• Breakable. Unstructured data can be broken down and processed as a series of byte chunks. This is perfect for streaming which is necessary to reduce the memory footprint.

Features Overview

By default, unstructured data enjoys the same level of support as structured data in Rest.li: they can be modeled as various resource types and most resource-supporting features and tooling should work. However, because of the lack of RecordTemplate-based data model, any feature that works on the structure of the resource value, such as Field Projections, Entity Validation etc, do not apply to unstructured data resources, although they will continue to work with structured data resources that live in the same Rest.li application.

Features Highlights:

  • Model as Collection, Association or Simple (Singleton) with both Sync and Async I/O
  • Model as sub-resource of structured data resources
  • Download/Get, Post/Upload, Put and Delete methods
  • Rest.li and R2 Filters
  • Unstructured Data Streaming
  • Generated Rest APIs documentation (limited)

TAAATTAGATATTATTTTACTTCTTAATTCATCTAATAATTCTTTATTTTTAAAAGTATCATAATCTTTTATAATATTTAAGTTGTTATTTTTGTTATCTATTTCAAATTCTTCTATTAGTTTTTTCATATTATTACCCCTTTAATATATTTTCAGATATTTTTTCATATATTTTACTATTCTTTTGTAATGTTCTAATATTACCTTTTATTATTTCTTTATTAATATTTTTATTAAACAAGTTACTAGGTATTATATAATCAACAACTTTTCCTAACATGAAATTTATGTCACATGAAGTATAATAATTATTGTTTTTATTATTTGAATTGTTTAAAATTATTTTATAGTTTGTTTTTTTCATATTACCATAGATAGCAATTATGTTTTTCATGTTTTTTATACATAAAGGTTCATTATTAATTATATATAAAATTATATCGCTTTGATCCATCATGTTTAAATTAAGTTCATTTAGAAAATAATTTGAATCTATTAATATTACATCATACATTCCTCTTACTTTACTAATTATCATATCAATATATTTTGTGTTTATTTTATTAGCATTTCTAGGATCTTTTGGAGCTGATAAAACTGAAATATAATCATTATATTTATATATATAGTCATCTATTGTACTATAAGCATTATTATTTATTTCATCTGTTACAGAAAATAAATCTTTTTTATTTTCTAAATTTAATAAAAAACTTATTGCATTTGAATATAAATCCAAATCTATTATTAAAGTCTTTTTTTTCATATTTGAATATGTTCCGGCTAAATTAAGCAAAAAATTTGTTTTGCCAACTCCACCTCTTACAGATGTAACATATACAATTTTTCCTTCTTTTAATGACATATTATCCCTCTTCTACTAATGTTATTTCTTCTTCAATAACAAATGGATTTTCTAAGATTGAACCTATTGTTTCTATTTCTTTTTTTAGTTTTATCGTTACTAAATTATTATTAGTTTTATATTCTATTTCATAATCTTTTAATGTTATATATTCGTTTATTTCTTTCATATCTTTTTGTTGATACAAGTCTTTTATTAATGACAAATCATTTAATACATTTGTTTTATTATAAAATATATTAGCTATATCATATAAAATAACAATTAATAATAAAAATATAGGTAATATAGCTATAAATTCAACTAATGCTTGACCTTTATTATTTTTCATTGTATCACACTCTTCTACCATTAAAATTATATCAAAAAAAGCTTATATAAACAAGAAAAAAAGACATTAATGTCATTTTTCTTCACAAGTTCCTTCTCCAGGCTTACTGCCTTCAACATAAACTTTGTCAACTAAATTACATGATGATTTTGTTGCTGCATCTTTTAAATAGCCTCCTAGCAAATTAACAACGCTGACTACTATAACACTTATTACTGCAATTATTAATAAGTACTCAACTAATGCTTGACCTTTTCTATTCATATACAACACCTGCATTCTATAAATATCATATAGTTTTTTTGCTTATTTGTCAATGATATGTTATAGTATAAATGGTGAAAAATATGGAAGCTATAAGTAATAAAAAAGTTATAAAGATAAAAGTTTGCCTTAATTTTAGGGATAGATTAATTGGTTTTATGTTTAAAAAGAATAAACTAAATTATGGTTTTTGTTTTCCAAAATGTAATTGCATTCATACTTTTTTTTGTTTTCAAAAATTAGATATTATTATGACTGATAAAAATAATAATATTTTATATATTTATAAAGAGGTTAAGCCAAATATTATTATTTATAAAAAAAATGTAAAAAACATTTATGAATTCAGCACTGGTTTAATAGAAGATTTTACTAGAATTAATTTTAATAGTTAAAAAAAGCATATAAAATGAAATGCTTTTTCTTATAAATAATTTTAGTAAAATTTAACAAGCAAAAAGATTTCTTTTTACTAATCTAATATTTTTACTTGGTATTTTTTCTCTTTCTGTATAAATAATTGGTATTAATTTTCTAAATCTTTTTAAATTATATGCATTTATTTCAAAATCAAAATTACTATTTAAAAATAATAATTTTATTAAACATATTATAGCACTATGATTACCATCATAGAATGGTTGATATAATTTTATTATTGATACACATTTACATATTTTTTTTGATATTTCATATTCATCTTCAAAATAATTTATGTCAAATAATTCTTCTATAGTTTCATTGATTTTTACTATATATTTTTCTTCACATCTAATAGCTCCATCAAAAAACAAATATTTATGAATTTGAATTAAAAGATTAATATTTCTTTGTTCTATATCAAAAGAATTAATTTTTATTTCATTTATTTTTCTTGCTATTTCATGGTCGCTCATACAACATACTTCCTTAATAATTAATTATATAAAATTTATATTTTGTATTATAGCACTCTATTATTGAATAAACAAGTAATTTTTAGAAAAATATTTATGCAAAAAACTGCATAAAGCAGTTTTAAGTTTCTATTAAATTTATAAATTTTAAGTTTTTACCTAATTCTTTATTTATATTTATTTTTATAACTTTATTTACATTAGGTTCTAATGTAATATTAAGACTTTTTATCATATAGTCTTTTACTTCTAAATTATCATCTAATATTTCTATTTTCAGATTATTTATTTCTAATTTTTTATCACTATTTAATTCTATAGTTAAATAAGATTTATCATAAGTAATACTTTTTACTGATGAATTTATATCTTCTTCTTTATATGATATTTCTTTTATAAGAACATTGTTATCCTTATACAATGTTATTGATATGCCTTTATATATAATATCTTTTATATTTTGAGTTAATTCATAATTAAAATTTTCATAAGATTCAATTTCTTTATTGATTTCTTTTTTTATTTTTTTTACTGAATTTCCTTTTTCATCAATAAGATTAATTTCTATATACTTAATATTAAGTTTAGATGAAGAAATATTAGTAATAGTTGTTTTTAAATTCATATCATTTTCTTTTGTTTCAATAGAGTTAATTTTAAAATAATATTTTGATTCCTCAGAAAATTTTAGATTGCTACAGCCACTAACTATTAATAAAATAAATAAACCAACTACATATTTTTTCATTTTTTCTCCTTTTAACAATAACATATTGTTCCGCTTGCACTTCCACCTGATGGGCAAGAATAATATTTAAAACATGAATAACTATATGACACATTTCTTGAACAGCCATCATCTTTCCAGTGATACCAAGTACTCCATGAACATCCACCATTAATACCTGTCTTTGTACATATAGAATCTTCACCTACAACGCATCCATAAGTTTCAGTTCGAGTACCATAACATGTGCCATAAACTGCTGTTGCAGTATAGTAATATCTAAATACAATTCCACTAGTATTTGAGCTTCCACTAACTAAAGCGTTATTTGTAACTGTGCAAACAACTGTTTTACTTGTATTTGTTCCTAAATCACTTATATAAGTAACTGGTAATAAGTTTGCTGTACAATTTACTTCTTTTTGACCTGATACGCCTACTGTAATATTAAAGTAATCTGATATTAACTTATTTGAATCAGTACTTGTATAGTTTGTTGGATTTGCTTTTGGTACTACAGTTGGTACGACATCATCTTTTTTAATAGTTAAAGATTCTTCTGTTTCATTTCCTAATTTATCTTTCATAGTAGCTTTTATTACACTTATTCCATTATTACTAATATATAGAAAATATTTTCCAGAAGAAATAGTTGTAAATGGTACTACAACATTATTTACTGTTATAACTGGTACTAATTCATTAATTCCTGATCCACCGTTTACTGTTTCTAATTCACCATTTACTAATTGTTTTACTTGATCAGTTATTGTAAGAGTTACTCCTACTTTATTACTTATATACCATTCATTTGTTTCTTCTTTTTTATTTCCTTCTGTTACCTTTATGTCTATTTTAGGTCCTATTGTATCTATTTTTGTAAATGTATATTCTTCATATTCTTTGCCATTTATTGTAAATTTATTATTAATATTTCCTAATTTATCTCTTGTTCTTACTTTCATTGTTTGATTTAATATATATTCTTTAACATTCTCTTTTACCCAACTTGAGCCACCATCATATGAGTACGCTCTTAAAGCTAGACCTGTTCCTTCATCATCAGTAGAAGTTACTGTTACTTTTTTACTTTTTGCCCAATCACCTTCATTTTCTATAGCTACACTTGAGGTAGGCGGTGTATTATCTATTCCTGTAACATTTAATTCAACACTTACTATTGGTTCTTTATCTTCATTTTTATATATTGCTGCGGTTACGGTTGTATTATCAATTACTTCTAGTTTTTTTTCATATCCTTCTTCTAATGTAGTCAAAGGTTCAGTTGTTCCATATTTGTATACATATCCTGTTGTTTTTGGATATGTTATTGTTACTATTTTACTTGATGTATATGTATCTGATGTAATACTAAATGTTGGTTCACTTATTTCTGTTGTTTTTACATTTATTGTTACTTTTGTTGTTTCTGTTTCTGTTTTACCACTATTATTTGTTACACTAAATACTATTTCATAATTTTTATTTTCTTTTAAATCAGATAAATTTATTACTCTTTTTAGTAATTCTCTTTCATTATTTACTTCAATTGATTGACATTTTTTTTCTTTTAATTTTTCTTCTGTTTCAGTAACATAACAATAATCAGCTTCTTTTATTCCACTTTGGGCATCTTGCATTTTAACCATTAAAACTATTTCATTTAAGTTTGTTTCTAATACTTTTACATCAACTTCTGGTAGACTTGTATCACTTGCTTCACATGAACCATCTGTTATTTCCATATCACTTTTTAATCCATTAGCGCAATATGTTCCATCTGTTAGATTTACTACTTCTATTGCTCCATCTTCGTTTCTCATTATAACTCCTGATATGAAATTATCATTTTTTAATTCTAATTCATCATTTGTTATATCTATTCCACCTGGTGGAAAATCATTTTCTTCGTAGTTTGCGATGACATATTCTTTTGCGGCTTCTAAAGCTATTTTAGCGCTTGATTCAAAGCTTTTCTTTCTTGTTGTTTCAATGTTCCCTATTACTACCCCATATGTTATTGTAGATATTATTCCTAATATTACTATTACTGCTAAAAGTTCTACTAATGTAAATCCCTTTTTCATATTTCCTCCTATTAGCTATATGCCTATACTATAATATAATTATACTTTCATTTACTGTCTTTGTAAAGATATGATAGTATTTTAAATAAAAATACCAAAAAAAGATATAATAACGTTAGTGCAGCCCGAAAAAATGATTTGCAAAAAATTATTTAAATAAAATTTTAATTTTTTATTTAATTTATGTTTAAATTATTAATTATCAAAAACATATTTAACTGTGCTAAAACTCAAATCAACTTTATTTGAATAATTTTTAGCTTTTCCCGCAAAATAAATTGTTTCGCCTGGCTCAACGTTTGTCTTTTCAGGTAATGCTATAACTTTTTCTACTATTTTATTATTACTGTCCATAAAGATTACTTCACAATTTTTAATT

Not Supported Features:

  • Model as Action or Free-Form resource
  • Model as parent-resource
  • APIs of BATCH_*, FINDERS, PARTIAL_UPDATES
  • Field projections (skipped)
  • Decoration

Streaming Support

In this context, streaming means the ability to transport and process unstructured data in small chunks without the need to buffering the whole content in memory. It sounds appealing, but it introduces complexities for the app developers that might be unnecessary in most simple use cases. Therefore, Rest.li supports both non-streaming and streaming method.

Unstructured Data Resources

Base Resource Interfaces

Base interface determines the resource type, the resource key and value type. Unstructured data has its own set of base interfaces. The main difference is the absence of the resource value type. Each resource type has two variants: Non-Streaming and Streaming version. Non-streaming comes with synchronous and asynchronous style, while there is no such distinction for streaming.

Non-Streaming base interfaces

  • Collection
    • UnstructuredDataCollectionResource
    • Async
      • UnstructuredDataCollectionResourceAsync
      • UnstructuredDataCollectionResourceTask
      • UnstructuredDataCollectionResourcePromise
  • Association
    • UnstructuredDataAssociationResource
    • Async